Fourth, find ways to recenter yourself. Stop ruminating thoughts in their tracks. Discover what helps you distance yourself mentally from the day’s to-do list and recenter. Try a gratitude journal, meditation or prayer. You may find that relaxing music helps you unwind in the hours leading up to bed. Instrumental piano, classical or anything soothing can help prepare your mind and body for bed.
5. Embrace the darkside
Fifth, when taking steps towards a better sleep routine, darkness is key. A dark room promotes sleep. Consider investing in room-darkening blinds. Gotta go to the bathroom during the night? Be sure there’s a clear path so you can get up without turning on any lights. Even the smallest amounts of lights can disrupt your ability to return to sleep.
If traveling, pack a roll of electrical tape to cover the array of tiny lights on TV’s, smoke detectors and other electronics.
6. Try blue-blocking
Sixth, say goodnight to your electronics. Avoid looking at screens from TV’s, phones, tablets and computers for the three hours before bed. If you must use a screen then, wear blue-blocking glasses. Blue light suppresses sleep-inducing melatonin. Swap your bedside lamps’ standard LED light bulbs for amber bulbs or ones labeled as blue-blocking.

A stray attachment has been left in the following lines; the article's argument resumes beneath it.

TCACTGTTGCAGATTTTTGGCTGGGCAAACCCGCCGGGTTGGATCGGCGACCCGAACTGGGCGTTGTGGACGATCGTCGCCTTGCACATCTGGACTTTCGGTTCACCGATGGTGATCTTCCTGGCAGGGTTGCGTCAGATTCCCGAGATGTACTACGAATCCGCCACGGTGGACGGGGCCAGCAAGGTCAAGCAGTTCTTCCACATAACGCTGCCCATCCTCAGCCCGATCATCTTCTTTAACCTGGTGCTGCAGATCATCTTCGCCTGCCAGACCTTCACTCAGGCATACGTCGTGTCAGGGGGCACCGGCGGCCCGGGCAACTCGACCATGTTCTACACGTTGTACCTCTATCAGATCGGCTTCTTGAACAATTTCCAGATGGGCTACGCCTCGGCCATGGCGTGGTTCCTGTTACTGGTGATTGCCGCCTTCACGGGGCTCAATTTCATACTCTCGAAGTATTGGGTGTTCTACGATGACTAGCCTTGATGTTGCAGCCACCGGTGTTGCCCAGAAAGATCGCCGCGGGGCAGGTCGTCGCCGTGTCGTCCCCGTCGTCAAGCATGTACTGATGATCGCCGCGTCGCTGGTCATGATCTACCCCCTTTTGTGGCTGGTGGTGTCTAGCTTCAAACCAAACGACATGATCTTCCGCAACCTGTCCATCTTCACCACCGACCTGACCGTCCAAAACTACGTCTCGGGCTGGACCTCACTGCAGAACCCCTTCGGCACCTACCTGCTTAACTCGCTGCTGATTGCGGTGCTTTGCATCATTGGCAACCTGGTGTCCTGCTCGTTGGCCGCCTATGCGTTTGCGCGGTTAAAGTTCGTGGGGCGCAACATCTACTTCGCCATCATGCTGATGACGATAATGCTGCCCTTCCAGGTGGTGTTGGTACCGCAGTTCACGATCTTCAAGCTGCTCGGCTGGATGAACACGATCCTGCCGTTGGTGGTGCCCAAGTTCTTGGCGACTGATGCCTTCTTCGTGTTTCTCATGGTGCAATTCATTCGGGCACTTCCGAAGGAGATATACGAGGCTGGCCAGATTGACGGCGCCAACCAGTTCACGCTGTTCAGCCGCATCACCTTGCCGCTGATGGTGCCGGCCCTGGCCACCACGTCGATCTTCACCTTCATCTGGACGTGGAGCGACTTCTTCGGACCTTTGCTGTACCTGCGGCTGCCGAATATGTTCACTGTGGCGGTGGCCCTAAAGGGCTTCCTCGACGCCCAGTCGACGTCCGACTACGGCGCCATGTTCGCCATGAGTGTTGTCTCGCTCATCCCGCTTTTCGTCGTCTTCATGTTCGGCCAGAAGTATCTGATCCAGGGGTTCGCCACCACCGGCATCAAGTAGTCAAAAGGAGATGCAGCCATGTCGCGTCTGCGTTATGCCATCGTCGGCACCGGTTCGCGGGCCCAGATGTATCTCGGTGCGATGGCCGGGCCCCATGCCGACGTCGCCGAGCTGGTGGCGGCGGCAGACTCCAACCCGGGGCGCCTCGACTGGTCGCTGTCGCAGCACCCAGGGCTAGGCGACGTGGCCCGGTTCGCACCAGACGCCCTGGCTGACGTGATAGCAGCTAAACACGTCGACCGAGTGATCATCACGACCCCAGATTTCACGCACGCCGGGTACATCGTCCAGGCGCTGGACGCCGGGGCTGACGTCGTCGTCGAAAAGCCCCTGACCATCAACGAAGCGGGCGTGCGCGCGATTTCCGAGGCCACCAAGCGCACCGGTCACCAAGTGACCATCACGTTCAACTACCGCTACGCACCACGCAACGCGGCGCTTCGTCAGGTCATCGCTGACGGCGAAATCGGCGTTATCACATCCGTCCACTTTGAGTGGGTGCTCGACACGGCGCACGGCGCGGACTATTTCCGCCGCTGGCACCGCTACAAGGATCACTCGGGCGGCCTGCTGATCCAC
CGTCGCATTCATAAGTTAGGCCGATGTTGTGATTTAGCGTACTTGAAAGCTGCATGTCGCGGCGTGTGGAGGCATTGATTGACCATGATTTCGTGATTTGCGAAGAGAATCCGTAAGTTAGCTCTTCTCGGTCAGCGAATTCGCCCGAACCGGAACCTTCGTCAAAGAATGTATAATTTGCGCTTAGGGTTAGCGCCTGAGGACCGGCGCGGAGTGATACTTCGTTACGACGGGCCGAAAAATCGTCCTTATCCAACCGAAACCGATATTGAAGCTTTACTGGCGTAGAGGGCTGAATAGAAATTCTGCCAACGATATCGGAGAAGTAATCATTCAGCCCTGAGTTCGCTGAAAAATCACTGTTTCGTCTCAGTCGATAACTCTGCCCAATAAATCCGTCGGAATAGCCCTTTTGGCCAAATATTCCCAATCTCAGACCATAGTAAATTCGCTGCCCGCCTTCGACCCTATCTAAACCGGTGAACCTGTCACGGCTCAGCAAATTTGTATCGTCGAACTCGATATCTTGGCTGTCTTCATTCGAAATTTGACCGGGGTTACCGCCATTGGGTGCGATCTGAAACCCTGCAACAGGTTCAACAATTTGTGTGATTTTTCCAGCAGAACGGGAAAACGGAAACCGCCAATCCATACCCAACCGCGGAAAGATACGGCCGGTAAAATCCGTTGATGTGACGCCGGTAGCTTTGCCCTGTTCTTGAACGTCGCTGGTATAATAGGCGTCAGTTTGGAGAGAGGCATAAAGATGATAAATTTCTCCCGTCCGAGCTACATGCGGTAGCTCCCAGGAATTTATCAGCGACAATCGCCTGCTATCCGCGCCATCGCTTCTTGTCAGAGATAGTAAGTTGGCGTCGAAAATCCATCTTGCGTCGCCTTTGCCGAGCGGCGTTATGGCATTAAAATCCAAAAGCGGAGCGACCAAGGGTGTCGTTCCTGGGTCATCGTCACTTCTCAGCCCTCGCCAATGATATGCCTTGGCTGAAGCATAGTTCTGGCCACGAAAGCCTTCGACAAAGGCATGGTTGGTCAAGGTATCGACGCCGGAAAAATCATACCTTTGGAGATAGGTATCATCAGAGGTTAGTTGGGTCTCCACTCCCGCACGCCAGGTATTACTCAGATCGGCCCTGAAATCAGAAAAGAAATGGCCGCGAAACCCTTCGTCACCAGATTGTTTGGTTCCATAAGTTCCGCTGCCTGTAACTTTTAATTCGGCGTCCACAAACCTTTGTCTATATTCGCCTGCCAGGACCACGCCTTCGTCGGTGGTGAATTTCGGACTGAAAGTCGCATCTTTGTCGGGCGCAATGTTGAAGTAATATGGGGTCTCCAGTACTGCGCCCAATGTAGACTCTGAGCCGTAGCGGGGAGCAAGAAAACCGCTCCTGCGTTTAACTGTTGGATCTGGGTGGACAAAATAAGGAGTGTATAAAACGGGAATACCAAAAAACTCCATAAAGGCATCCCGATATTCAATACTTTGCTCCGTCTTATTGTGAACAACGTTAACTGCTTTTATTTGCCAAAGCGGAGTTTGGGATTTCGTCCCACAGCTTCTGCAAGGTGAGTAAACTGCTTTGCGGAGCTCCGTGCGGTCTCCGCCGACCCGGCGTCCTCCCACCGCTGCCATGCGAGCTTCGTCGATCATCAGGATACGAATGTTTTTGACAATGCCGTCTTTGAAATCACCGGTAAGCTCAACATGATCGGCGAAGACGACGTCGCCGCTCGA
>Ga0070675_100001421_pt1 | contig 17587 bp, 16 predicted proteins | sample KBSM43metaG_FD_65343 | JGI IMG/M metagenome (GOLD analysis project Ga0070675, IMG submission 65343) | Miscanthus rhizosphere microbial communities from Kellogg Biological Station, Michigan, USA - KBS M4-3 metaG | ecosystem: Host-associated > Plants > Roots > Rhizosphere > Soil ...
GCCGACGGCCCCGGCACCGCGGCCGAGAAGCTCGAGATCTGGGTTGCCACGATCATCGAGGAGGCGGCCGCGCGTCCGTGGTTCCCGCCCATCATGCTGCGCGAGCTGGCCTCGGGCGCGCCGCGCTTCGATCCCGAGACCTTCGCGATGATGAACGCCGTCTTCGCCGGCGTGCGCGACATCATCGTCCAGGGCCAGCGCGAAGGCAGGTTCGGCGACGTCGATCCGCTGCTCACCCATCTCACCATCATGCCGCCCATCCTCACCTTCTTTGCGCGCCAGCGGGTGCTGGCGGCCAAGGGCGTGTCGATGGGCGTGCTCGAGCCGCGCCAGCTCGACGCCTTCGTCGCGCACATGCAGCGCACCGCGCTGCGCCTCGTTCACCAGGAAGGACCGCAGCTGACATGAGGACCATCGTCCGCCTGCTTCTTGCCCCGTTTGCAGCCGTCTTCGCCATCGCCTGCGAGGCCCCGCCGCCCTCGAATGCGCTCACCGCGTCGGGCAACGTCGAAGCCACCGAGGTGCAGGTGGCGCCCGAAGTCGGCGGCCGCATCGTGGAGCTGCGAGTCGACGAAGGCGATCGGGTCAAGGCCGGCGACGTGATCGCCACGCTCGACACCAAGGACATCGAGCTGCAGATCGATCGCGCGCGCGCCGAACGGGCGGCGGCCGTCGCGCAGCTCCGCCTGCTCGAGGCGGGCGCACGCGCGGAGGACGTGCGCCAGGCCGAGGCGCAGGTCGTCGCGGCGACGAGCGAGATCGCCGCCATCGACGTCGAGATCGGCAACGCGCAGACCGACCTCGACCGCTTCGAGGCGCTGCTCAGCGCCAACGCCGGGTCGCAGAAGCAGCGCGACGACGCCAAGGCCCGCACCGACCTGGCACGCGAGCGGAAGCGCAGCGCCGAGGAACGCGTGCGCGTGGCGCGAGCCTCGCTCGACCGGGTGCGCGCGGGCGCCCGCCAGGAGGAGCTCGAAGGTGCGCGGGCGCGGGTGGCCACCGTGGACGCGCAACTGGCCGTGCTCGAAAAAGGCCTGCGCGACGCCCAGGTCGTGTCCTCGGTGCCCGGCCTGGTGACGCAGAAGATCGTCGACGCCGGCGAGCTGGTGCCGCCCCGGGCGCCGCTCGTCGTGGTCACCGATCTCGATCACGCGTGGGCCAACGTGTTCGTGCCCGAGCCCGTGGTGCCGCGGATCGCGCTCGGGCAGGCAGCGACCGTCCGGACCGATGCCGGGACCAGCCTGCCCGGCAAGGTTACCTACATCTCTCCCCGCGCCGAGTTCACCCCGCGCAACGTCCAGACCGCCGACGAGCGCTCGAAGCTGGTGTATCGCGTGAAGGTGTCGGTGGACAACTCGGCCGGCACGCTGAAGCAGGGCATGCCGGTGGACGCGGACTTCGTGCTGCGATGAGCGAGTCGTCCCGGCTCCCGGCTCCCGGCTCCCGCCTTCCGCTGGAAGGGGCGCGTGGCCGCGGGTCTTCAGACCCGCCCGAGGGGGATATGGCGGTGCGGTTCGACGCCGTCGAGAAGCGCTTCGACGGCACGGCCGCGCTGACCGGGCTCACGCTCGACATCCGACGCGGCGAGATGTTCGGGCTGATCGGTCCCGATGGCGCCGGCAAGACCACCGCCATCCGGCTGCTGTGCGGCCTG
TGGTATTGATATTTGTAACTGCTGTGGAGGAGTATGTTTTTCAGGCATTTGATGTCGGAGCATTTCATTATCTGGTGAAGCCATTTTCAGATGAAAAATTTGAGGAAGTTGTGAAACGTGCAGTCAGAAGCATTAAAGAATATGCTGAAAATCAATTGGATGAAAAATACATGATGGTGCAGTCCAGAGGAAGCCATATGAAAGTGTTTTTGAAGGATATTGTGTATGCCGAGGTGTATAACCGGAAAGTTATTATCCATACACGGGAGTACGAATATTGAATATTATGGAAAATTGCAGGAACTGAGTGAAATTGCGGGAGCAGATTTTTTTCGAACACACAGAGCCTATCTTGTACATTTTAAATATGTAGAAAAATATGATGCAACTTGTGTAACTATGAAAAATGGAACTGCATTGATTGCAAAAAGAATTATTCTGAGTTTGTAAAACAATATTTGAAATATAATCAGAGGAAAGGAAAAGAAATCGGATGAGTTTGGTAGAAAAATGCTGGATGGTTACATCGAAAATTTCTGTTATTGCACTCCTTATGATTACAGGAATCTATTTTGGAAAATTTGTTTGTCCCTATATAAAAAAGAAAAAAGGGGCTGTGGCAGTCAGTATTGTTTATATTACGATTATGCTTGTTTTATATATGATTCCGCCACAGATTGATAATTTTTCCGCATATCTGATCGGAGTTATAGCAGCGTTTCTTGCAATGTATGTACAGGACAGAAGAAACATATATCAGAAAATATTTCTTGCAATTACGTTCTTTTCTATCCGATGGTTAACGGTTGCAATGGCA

7. The time is right
Seventh, go to bed when melatonin production is highest–between 9:00 p.m. and midnight. If you must nap during the day, keep it under 20 minutes. Limit caffeine-containing beverages in the afternoon. Know that while alcohol may make you feel sleepy at first, it can prevent you from entering deep REM sleep.
8. Balance blood sugar
The eighth step to better sleep centers around blood sugar. What you eat during the day could have an affect on your sleep at night. Opt for fare full of healthy fat and protein to keep blood sugar levels steady any time of day.
Hypoglycemia waking you? Keep a protein-rich snacks like a handful of almonds or a hard-boiled egg on your nightstand if you tend to wake up in a panic.
9. Frame of mind